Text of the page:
The Paradigm Of Child-Birth

The Paradigm Of Child-Birth

In today’s Gospel, the Lord compares the sadness of His disciples to the birth-pangs of a new mother. Although I have never assisted at the birth of a child (except my own, but of that I have no precise memory!), I am told that there sometimes comes a moment when the mother thinks she will die, so great is the pain. She is in anguish, and the bringing forth of new life is, in a way, her death. In a way, only. And then, when the babe is born, she is, so to speak, reborn, and joy fills her heart that a man is born into the world.

It is very significant that the Lord would use this universal — though strictly feminine — experience to tell us something about the spiritual life. Birth-pangs can be terrible, they can be dangerous to the life of the mother, it still happens that women die in childbirth.

The spiritual life is the life of God in us, but there is no proportion between us and God, and therefore the fruition of God’s life in us is, of necessity, going to cause a crisis, a crisis that allows the soul to be born to God, only inasmuch as it dies to self. If the mother refuses to suffer, she cannot give birth, and the world remains deprived of offspring that will perpetuate the race. If the soul refuses to die to self, it cannot be brought into the life of God, and it cannot bring life into the world.

Good thing to remember. The Lord gives great joy when He reveals the beauties of life with him, just as the woman is caught up in the ecstasy of love with her husband which allows her to conceive. But for that conceived life to be brought into the world, there is only one path, and that path is fraught with danger.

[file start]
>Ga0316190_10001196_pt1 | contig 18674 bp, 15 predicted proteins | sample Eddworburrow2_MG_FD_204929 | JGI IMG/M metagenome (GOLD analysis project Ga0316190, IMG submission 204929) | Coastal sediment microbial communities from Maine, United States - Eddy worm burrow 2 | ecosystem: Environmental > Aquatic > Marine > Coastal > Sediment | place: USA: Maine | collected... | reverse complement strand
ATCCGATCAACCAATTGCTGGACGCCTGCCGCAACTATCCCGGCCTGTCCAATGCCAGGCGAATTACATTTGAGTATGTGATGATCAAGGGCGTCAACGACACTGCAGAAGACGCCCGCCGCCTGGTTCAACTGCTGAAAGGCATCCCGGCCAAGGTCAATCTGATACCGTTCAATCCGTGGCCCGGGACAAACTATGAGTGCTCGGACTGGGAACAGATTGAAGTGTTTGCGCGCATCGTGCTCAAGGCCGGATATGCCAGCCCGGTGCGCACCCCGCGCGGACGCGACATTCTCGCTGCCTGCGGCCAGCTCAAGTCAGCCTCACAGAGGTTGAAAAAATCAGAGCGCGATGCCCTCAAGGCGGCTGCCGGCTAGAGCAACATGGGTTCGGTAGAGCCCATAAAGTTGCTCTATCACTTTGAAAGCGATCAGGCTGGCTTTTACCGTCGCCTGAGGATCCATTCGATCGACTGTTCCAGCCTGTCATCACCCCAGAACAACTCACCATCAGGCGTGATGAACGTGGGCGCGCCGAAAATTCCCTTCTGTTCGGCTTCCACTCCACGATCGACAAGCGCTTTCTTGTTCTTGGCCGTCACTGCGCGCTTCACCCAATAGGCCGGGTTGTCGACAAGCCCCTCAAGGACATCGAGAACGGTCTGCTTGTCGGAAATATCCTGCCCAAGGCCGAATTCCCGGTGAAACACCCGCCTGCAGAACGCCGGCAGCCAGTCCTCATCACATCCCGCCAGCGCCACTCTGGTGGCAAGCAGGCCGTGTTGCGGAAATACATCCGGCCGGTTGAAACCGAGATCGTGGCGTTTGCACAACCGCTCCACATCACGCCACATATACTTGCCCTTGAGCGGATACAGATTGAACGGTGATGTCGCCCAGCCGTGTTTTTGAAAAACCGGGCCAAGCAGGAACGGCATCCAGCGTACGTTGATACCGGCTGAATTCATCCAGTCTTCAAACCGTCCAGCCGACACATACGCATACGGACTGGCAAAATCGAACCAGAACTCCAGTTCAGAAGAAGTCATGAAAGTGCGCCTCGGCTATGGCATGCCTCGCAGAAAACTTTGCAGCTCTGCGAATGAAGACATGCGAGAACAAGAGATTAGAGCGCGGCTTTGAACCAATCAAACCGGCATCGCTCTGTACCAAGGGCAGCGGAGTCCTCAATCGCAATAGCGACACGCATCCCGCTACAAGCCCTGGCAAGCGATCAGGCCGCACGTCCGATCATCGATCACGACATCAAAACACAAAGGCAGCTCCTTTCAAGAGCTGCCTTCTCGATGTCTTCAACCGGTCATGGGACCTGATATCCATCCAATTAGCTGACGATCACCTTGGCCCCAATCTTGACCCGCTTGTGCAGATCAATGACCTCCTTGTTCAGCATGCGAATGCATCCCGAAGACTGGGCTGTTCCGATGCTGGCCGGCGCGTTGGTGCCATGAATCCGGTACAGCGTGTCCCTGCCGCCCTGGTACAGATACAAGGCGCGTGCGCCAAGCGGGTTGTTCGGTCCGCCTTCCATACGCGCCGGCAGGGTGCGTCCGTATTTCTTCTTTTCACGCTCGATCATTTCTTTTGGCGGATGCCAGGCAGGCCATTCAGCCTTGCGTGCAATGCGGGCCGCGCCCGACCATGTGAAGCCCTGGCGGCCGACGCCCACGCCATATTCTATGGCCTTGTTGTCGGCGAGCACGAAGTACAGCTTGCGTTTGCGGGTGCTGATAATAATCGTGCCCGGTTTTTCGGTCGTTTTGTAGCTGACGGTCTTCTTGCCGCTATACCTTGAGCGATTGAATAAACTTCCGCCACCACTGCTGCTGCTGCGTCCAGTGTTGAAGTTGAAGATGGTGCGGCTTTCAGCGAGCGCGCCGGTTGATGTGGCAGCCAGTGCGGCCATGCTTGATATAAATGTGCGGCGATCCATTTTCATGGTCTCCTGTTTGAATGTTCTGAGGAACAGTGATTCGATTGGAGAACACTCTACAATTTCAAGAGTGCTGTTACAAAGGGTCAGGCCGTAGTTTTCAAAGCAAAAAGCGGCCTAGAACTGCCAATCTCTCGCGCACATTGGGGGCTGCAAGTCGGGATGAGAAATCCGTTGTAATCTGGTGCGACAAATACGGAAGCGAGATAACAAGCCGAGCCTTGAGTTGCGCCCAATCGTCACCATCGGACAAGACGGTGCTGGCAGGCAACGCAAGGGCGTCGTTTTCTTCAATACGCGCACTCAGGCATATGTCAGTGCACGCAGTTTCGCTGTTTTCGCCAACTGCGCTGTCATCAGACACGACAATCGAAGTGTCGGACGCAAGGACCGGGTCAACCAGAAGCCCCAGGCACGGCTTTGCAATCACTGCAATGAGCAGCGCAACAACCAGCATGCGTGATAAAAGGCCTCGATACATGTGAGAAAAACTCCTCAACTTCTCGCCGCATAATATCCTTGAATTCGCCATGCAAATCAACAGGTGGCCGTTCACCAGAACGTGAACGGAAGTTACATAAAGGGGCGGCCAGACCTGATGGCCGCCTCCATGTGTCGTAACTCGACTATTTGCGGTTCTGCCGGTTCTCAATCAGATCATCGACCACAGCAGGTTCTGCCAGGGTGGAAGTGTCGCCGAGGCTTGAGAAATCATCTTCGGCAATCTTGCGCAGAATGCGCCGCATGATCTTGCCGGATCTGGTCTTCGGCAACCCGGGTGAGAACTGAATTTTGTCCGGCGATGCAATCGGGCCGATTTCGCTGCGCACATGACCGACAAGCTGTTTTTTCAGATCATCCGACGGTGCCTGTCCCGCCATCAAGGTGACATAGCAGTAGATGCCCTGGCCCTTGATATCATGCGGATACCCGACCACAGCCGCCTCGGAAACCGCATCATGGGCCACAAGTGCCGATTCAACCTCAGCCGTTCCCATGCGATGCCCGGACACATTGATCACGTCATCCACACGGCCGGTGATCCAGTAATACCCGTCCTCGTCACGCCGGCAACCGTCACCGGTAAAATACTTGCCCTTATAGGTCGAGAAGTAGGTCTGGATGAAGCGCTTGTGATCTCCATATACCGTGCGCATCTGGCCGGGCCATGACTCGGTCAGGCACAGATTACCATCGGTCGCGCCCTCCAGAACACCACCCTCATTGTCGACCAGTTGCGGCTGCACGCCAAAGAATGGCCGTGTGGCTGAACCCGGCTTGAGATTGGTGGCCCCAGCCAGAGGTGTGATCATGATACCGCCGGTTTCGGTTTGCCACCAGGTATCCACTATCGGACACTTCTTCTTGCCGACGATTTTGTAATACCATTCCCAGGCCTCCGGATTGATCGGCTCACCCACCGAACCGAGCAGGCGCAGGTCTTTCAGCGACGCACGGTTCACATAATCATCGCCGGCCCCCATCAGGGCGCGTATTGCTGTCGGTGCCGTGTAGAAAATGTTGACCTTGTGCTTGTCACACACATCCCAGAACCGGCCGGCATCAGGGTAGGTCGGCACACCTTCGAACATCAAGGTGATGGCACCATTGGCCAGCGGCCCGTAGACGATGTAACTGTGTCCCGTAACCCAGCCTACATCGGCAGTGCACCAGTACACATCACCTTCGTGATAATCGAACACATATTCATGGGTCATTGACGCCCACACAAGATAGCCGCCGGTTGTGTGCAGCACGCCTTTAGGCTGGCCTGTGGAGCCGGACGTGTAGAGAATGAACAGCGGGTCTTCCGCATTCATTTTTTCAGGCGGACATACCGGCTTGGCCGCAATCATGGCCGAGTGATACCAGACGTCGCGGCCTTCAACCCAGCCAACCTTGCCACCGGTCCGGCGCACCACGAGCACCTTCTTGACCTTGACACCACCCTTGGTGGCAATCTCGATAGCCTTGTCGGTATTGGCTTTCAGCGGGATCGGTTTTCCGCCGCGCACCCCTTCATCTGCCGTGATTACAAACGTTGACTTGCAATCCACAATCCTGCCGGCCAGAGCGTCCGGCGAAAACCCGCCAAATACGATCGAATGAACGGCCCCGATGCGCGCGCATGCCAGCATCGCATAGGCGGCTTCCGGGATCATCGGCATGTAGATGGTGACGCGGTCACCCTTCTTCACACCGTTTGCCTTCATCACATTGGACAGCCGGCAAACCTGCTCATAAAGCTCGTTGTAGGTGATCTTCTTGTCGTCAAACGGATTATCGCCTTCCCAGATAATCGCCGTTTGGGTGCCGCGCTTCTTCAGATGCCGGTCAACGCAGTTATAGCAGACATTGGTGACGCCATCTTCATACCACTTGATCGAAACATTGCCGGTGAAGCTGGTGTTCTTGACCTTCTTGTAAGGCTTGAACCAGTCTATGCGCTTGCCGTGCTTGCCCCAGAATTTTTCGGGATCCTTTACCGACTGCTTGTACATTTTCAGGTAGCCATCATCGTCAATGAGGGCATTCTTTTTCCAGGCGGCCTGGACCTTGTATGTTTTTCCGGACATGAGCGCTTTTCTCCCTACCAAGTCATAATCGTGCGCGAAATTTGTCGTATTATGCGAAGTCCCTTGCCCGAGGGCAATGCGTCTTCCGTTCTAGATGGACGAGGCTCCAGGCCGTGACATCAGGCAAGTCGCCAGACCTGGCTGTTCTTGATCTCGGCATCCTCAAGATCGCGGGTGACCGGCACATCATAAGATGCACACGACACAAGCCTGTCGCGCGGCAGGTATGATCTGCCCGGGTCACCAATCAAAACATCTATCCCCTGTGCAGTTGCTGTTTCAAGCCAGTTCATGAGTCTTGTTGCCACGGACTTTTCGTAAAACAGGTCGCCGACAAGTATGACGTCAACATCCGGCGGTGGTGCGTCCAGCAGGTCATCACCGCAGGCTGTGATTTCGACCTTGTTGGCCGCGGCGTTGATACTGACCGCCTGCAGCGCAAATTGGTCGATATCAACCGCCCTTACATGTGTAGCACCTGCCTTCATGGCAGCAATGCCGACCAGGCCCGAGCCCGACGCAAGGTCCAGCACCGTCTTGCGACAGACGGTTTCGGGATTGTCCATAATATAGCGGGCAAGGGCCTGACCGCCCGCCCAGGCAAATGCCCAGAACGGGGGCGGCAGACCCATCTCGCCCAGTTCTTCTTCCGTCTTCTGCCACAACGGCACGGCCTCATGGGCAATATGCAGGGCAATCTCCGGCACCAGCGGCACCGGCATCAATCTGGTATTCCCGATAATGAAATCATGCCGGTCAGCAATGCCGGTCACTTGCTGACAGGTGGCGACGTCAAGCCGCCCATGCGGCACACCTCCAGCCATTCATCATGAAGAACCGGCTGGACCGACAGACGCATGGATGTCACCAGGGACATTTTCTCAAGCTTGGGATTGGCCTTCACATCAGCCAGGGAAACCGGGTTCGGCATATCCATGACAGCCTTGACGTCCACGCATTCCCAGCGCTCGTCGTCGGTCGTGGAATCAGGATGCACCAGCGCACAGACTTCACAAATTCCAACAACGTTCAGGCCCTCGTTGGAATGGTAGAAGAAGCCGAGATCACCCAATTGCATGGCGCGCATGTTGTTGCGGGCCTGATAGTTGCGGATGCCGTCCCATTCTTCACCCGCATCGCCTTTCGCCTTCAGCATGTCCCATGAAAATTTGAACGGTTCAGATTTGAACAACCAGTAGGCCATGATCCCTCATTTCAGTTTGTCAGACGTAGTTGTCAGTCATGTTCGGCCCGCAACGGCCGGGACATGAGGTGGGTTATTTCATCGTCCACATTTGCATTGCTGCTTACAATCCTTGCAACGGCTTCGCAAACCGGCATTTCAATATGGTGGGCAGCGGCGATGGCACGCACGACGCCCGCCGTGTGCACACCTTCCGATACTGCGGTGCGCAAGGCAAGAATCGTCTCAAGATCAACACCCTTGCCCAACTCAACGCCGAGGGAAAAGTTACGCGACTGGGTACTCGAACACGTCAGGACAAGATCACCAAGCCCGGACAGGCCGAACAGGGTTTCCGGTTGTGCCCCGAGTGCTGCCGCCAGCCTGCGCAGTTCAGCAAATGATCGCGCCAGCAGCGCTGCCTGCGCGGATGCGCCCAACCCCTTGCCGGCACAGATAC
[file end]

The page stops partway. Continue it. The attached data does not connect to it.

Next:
To bring the life of grace into the world, Jesus the Good Shepherd had to die. In order for that same life He gives to be conveyed to others, the soul must suffer. And that is why spiritual paternity, like maternity, includes the anguish of childbirth. St Paul says as much when speaking to the Galatians whom he calls: “My children, for whom I am again in labor until Christ be formed in you!” (Gal 4:19).

That is why souls consecrated to God know what paternity and maternity are about. That is why when a soul perceives the call to give itself to God, it should not fear not having offspring. For souls, like babies, are born through suffering, and the consecrated soul is called to bring many souls to the life of grace. Such is the mystery of Easter: death leads to life, Calvary leads to the Empty Tomb, suffering leads to joy.

“When a woman is in labor, she is in anguish because her hour has arrived; but when she has given birth to a child, she no longer remembers the pain because of her joy that a child has been born into the world. So you also are now in anguish. But I will see you again, and your hearts will rejoice, and no one will take your joy away from you”. (Jn 16:21-22)